Tag Archives: Lake County

Latest News – July 31

Last Day for Ski Cooper Pass Sale

OpeningDay2015_Cooper_LeadvilleToday_Ruegg_1B

Don’t get left behind. July 31 is the last day to take advantage of Ski Cooper’s 2017/18 Pass Sale. Photo: Brennan Ruegg/Leadville Today.

This is it the VERY LAST DAY to take advantage of Season Pass Sale for the 2017-2018 Ski Cooper season For this LAST DAY ONLY, you can get your passes at a special rate of $275 to celebrate Cooper’s 75th Anniversary! That means adult passes are just $275 through the end of TODAY, July 31! Child passes are just $135, and Senior (60-69) passes are just $249. 

Prices go up tomorrow, August 1st so buy your pass online today & save. Regular season full-pricing will be $399 for adults, $175 for children and $299 for seniors.

Ski Cooper will be marking their 75th Anniversary this upcoming season and are planning a season of celebration! Check out the special events at their website and start planning your trips to Cooper! You won’t want to miss out on the fun, so be sure to get your season passes locked in early!

cooper logoIn addition to unlimited skiing and snowboarding at Cooper, your season pass also gives you 3 free days of skiing at each of our 30 partner resorts including Monarch, Powderhorn, Purgatory, Granby Ranch & Crested Butte(with lodging) and many more across the country. You get 10% off in the Snowflakes Retail Store, 10% off in the cafeteria, and 10% off Chicago Ridge bookings! 

 

 

Latest News – July 12

Testing, Testing: Academics to Social Skills

“Across the Street” by Joyce Rankin

Joyce Formal sport coat

State School Board Representative Joyce Rankin

President Bush signed the No Child Left Behind Act (NCLB) into law in 2001. Since that time Colorado has tested students and used the tests and other assessments to evaluate the effectiveness of the K-12 school system. In 2008-2009 the Colorado legislature added new tests in order to more effectively align standards with accountability. Concerns of parents, teachers and students caused legislators and educators to reexamine the amount of time devoted to testing. Last year the state board determined that the amount of testing should not only be reduced but results should be made more quickly available to help teachers and students.

But wait, more seems to be headed our way.  Up until now, the skills that have been emphasized on these tests are termed “academic” skills.  Enter the Every Student Succeeds Act (ESSA) signed into law in 2015 by President Obama. This law adds flexibility.  Under ESSA at least one additional “nonacademic” indicator is allowed, including, but not limited to, student engagement, educator engagement, school climate, and safety. They have also been determined to include, self-control, grit, growth mindset, and others.  Indicators must be valid, comparable, reliable, and statewide. These are advertised as skills necessary to thrive in the 21st century workplace and referred to by some as “soft skills”.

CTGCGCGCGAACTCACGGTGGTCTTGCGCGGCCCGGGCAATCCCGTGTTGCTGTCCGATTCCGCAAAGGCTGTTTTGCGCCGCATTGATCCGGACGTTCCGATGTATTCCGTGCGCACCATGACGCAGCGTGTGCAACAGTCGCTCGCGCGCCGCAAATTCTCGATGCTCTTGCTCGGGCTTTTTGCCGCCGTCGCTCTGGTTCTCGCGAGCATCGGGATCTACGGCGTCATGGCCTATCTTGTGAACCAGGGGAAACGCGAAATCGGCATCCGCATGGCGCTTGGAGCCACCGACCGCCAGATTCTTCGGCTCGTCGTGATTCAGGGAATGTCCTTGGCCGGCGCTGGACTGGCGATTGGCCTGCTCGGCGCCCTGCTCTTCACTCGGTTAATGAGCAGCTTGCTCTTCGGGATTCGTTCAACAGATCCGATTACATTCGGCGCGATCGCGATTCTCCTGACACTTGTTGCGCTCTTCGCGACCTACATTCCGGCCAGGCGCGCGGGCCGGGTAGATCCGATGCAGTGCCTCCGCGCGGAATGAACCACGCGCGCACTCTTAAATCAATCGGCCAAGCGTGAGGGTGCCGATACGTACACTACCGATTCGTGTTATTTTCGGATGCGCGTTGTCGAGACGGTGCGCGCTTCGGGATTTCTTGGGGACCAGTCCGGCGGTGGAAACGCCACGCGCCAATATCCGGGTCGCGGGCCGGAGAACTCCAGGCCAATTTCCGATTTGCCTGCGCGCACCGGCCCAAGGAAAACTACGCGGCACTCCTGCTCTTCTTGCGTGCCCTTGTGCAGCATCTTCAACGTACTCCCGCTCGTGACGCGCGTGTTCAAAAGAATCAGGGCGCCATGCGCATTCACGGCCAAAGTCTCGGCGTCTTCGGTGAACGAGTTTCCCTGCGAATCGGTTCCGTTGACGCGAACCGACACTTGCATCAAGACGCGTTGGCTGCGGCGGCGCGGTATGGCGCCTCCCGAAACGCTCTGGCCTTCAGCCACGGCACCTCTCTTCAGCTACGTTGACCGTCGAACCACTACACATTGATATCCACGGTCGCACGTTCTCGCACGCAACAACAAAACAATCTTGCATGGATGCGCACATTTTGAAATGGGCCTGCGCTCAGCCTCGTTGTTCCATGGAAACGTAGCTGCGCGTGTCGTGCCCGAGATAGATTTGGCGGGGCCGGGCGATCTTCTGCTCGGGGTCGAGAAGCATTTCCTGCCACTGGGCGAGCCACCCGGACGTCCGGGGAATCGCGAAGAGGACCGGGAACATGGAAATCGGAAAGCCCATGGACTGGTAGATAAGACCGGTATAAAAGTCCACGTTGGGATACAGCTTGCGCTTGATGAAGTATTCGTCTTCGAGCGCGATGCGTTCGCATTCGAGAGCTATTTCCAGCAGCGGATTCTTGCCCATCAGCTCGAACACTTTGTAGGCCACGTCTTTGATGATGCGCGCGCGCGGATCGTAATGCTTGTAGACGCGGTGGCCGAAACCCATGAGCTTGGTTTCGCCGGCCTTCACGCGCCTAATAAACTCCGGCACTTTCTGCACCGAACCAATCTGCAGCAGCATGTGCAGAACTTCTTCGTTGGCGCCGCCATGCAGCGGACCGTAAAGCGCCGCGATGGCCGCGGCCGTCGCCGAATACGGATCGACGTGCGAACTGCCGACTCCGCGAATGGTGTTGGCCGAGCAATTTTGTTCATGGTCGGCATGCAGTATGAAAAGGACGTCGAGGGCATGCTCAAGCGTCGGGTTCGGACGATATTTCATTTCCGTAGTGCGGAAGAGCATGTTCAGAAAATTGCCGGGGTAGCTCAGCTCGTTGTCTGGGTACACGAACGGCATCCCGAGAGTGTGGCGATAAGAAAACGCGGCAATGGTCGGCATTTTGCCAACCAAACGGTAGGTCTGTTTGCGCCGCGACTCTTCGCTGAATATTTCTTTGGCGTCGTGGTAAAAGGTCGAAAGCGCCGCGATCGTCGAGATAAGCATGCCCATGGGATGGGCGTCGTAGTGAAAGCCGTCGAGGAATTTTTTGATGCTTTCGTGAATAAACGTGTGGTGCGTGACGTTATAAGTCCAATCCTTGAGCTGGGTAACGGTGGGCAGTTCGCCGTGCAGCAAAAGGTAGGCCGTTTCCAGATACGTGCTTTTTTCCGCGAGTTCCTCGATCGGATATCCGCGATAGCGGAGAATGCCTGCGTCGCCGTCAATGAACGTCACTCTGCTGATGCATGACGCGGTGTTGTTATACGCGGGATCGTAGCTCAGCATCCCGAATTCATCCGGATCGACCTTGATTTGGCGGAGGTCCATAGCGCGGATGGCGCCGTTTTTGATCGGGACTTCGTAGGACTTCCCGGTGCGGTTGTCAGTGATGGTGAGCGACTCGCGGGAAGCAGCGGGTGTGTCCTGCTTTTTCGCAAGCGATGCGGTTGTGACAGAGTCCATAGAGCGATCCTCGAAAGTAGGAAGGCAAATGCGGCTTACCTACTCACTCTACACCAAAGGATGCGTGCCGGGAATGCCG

Many educational organizations across the country enthusiastically support the new federal legislation and opportunities for social and emotional learning (SEL). With federal grant funding available, school districts are beginning to use SEL programs in the classroom.

Students get their lunch from a salad bar at the school cafeteria as some of more than 8,000lbs of locally grown broccoli from a partnership between Farm to School and Healthy School Meals is served at Marston Middle School in San Diego

Many support the legislation for social and emotional learning in schools. REUTERS/Mike Blake

A concern of these programs are the many and variable definitions of social and emotional learning. This is one definition: “SEL is the process of acquiring and effectively applying the knowledge, attitudes and skills necessary to recognize and manage emotions; developing caring and concern for others; making responsible decisions; establishing positive relationships; and handling challenging situations capably.”

Even if uniform definitions and understanding can be articulated, the next challenge is how these skills can be taught and then measured in the classroom. Are these “soft” skills just as critical to success as other “hard” skills like reading and math? Are current educators confident that they can acquire the necessary talents required to effectively teach these skills for the success of each student? How will we measure such qualities for purposes of educational policy and practice?

There are big challenges to prepare our students for a successful future.  A considerable amount of money has been spent over time to improve academic outcomes, however we’re still where we were when NCLB was established.  Is it reasonable to assume that the new ESSA will improve outcomes for our students or are we, yet again, adding more encumbrances to an already overburdened system?

Joyce Rankin is on the State Board of Education representing the Third Congressional District, which includes the Lake County School District. She writes the monthly column, “Across the Street” to share with constituents in her district.  The Department of Education, where the State Board of Education meets, is located across the street from the Capitol. She is also a Legislative Assistant for Representative Bob Rankin.